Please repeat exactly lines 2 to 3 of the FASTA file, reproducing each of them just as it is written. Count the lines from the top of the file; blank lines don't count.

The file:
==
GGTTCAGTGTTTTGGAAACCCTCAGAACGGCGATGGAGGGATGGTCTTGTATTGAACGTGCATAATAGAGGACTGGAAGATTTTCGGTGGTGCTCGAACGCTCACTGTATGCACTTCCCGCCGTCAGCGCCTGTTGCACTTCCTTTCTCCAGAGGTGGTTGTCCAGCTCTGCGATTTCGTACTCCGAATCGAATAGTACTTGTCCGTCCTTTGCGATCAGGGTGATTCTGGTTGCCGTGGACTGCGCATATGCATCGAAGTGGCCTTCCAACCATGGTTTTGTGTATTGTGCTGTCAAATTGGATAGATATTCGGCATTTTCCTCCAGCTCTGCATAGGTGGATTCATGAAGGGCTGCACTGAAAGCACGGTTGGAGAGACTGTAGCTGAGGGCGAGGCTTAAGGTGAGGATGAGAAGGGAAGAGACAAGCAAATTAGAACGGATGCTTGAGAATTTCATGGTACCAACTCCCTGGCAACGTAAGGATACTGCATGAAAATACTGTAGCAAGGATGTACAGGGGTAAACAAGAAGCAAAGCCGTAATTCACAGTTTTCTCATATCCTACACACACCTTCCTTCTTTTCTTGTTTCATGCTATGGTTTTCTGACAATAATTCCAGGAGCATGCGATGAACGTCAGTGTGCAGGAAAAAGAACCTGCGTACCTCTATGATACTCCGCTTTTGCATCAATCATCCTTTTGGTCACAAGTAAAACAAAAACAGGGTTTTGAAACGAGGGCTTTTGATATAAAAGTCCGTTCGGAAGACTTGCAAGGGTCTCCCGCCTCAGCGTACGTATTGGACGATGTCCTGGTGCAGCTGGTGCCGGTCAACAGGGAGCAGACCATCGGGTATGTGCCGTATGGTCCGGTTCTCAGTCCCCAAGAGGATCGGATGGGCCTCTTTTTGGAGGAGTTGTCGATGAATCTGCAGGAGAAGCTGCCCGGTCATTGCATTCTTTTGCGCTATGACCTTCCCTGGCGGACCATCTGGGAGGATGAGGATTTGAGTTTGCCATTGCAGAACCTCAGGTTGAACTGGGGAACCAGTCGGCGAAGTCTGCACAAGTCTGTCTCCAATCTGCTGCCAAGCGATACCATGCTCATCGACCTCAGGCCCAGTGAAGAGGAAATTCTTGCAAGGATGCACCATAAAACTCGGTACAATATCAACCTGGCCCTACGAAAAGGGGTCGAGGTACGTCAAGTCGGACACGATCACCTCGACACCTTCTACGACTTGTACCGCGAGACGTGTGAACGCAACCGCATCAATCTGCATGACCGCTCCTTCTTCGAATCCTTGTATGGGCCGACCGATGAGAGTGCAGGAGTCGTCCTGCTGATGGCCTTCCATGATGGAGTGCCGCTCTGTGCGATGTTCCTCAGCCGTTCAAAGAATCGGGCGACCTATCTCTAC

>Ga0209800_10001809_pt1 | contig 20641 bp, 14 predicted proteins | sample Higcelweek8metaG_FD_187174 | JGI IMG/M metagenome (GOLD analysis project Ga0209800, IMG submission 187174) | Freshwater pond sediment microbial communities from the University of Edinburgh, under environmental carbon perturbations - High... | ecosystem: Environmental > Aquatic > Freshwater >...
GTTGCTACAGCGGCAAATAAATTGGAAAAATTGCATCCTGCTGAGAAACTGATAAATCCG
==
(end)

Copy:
>Ga0209800_10001809_pt1 | contig 20641 bp, 14 predicted proteins | sample Higcelweek8metaG_FD_187174 | JGI IMG/M metagenome (GOLD analysis project Ga0209800, IMG submission 187174) | Freshwater pond sediment microbial communities from the University of Edinburgh, under environmental carbon perturbations - High... | ecosystem: Environmental > Aquatic > Freshwater >...
GTTGCTACAGCGGCAAATAAATTGGAAAAATTGCATCCTGCTGAGAAACTGATAAATCCG